This whole thing brewing with catcher Johjima is just the latest test. The Mariners are moving quickly to downplay any suggestions of a rift between the catcher and the starting staff. Jarrod Washburn said last night that he's had trouble getting on the same page with catchers before -- Bengie Molina in Anaheim being one -- that it's nothing new and that adjustments constantly have to be made.

That may be so in his particular case. If it's only a matter of week-to-week adjustments between Johjima and Washburn, then it can be remedied and is not that big a deal. But then the Mariners have to move swiftly to address the situation and get everyone on the same page before a deeper rift forms. Erik Bedard and Johjima looked hopelessly out of sync last night. It was the first time the pair had teamed up in a while after three successive outings with a Bedard-Burke battery.

McLaren said yesterday that the decision to bring in catching coordinator Roger Hansen, starting today, to get his pitchers and catchers in sync, was made before anyone even asked Washburn about his relations with the catcher.

Johjima can't school Bedard on how to hold a 5-0 lead. He can't stand on the mound for six or seven innings in Washburn's place. Or fill in on nights when good Felix Hernandez becomes bad Felix Hernandez. But there have been numerous critiques about Johjima's catching style since he arrived here. The Mariners have worked extensively with him to alter that style. His ability to throw runners out improved last year, with some help from pitchers who began slide stepping more and getting him the ball quicker.

Johjima's framing of pitches has also been an issue on a team where walks have been dispensed like candy the past few years. The M's walked 13 batters last night to only one for the Rangers. While the wind did indeed wreak havoc with some pitches, it works the same way -- as some of you mentioned -- for both teams.

There have been murmurs of discontent in the clubhouse, since I arrived here in Sept. 2006 anyway, about how Johjima sets up behind the plate and the target he offers pitchers. The M's have taken steps to correct that issue as well.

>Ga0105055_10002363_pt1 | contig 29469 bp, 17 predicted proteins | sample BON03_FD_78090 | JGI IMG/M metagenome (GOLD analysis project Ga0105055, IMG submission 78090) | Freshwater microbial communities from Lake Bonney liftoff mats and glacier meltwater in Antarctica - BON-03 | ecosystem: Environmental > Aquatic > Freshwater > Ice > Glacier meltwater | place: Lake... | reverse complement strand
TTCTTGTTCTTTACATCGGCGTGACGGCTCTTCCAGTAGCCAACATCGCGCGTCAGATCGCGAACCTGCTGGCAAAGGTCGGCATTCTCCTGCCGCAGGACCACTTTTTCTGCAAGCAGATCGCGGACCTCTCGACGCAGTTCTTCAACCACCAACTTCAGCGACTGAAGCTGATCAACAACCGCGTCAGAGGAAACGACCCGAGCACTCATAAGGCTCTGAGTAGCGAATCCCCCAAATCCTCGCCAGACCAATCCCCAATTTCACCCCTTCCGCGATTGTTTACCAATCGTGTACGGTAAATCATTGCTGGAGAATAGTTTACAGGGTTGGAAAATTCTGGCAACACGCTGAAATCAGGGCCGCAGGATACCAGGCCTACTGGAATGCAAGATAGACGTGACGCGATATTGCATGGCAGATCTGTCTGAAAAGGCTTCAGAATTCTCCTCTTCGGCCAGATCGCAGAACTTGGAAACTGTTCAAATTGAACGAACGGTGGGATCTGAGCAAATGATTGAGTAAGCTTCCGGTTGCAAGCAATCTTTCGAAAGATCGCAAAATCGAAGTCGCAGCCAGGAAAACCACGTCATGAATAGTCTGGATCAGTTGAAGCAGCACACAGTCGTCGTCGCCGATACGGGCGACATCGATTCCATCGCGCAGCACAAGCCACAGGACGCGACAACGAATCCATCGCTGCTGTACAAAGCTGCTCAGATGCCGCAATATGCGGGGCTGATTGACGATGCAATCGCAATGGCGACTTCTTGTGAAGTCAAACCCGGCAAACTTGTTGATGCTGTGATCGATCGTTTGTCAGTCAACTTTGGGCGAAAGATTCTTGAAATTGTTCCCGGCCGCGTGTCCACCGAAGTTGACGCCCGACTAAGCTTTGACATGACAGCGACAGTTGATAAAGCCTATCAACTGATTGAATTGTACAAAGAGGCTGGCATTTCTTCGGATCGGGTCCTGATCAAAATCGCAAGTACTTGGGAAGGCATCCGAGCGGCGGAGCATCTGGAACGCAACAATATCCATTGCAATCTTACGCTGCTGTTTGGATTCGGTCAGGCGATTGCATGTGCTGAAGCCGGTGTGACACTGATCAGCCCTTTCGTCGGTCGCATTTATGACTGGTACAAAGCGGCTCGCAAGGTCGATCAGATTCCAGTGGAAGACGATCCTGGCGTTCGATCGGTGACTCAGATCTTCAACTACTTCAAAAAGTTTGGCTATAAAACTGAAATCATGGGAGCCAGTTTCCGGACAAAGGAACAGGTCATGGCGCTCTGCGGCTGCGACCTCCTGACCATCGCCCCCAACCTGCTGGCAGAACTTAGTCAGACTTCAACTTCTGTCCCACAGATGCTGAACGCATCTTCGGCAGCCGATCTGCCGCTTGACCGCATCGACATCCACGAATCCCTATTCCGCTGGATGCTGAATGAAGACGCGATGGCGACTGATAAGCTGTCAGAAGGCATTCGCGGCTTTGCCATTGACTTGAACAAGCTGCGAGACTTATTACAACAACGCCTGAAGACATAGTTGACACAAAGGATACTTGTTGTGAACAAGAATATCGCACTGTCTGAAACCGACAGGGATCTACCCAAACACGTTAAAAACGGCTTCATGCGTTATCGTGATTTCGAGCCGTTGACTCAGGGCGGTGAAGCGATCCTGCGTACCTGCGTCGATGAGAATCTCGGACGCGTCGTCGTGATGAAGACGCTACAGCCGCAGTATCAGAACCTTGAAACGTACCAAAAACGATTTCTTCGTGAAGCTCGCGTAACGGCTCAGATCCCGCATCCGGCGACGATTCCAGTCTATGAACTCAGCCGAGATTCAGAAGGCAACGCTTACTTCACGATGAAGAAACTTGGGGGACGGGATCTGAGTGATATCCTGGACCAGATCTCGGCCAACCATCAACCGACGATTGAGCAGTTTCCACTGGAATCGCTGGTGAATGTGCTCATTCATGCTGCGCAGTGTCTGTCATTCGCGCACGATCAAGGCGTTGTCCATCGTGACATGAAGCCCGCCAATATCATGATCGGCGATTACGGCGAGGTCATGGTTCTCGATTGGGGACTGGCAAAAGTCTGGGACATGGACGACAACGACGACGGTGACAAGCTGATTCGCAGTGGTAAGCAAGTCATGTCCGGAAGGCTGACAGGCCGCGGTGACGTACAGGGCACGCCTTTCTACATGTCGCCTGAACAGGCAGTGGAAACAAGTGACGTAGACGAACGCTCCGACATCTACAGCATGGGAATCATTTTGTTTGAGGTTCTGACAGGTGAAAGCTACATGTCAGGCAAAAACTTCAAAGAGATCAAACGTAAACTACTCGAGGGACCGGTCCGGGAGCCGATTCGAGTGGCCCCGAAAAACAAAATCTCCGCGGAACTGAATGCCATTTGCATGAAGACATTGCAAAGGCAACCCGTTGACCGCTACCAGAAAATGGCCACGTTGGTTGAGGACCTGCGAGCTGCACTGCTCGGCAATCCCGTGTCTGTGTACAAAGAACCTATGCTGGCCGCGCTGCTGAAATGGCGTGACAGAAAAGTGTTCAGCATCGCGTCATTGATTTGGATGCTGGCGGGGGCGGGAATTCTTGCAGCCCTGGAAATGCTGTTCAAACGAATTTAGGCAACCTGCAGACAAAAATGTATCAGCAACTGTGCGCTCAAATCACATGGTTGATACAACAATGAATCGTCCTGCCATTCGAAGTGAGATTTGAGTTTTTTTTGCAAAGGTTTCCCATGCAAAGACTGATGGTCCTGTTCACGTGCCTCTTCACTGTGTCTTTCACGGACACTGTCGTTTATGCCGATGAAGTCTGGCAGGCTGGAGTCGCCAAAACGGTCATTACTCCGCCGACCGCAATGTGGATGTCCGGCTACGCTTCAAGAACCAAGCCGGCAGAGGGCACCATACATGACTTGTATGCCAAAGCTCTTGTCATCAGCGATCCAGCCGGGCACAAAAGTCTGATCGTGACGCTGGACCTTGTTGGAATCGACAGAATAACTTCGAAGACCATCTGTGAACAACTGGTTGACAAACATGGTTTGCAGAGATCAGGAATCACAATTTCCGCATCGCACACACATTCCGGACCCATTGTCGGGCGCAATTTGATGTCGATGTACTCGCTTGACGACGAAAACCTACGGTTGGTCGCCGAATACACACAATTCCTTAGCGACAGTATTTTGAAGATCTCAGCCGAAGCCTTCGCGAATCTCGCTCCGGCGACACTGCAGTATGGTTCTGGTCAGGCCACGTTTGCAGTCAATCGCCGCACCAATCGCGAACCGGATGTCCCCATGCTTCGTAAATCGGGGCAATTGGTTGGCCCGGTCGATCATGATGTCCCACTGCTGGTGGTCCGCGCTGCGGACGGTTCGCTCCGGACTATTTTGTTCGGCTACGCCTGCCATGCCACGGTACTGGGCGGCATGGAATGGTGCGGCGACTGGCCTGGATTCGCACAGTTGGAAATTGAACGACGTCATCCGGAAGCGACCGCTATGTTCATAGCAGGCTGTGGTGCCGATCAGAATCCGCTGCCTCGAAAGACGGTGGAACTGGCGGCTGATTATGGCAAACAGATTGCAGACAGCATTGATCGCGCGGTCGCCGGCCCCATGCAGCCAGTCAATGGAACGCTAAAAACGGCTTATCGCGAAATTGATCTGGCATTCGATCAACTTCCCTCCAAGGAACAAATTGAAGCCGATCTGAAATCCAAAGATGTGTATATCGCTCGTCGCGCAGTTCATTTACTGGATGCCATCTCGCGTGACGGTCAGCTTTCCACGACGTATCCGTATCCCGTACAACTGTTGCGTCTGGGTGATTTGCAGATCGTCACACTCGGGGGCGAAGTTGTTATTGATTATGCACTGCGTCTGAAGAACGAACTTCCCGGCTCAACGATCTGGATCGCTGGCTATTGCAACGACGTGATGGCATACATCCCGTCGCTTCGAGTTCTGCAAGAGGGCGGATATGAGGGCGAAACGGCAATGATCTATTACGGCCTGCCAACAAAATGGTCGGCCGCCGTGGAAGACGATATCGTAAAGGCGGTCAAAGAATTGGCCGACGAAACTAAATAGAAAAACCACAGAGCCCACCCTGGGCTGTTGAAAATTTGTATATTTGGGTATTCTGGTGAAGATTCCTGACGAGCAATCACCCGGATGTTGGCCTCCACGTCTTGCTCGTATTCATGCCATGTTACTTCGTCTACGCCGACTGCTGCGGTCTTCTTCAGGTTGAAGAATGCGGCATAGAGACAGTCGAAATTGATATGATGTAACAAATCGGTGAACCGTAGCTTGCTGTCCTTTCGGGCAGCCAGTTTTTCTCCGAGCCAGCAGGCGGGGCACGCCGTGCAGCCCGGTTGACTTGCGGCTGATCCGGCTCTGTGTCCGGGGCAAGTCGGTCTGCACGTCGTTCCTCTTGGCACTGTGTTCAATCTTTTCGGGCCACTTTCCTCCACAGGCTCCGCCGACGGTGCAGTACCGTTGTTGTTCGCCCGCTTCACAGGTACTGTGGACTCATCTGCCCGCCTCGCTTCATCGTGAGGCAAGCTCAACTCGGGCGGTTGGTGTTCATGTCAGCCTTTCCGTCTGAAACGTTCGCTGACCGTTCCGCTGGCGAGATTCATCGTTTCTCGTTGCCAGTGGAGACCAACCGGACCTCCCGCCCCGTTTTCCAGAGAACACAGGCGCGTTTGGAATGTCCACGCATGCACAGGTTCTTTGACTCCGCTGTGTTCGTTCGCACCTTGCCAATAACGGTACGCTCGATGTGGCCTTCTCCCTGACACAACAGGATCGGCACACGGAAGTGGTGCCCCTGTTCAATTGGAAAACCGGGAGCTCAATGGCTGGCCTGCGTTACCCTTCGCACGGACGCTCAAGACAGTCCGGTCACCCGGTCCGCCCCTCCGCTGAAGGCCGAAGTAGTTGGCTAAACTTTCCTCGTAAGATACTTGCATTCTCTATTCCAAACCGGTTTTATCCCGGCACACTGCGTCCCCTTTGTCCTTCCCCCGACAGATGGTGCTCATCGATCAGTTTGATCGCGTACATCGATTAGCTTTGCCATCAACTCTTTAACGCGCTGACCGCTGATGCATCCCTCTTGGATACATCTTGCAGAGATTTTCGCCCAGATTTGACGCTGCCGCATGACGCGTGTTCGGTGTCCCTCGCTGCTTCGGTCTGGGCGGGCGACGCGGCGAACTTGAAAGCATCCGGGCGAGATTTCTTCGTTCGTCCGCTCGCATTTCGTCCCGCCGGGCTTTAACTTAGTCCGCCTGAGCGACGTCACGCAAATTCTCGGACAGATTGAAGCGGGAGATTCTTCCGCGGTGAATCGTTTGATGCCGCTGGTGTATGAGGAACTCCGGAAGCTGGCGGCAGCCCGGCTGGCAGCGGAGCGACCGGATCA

How much should this impact pitchers on the mound? It will, to a degree. Not to the point where they should be blowing 5-0 leads like vintage Horacio Ramirez. But it obviously will have some type of impact if pitchers are less than comfortable with the guy they are throwing to.

How serious an issue is this? I think very. The way this clubhouse is structured, with several guys more or less an island unto themselves, the possibility of brush fires erupting into a full-out chemical blaze is omnipresent. Johjima isn't surrounded by a half-dozen pals at the card table in the pre-game hours. He and Ichiro don't even intermingle all that much.

He is an easy target for discontent. An easy scapegoat for a season heading down the tubes. And while a lot of the disenchantment towards his catching style may be valid, it's not even the truth of it that matters. It's the perception. The image created going forward. His ability to instill confidence in the pitchers he catches. According to the M's, he's going to be here a long time. Seattle just signed a three-year, $24 million contract extension with a catcher in his early 30s who owns an on-base-plus slugging percentage of .562. There continue to be whispers in the organization that the extension decision was made by the Japanese ownsership and was not the idea of a front office that had used a No. 1 draft pick on catcher Jeff Clement a few years ago. The M's, as always, don't like to talk much in public about the reasoning behind such personnel decisions. They keep their explanations at surface level in press conferences and hope everyone moves along. Whatever. Again, it won't be the truth of it that matters in the clubhouse. It's the perception.

When Johjima was hitting in 2006 and 2007 -- like he did with last night's game-tying bomb in the ninth -- a lot of his defensive style could be grudgingly overlooked by a team winning more and more games. But with his offensive numbers now among the worst in the major leagues, on a team headed nowhere fast, eveything else he does behind the plate will fall under intense scrutiny. That's human nature. Frankly, at his age and with the money he just received, he should expect nothing less.

But McLaren and his staff have their work cut out for them with this and other situations. This clubhouse, already not among the most together in the majors, is primed and ready for one of these brush fires to blow up into something huge. At this stage, the firehoses should be pointed in Johjima's direction. Next week, it could be something new.

Winning cures a lot of these problems. But the Mariners aren't winning. And if McLaren wants to continue having a shot at winning with these players down the road, he'd better make sure the flames of the Johjima situation don't start licking their way towards him.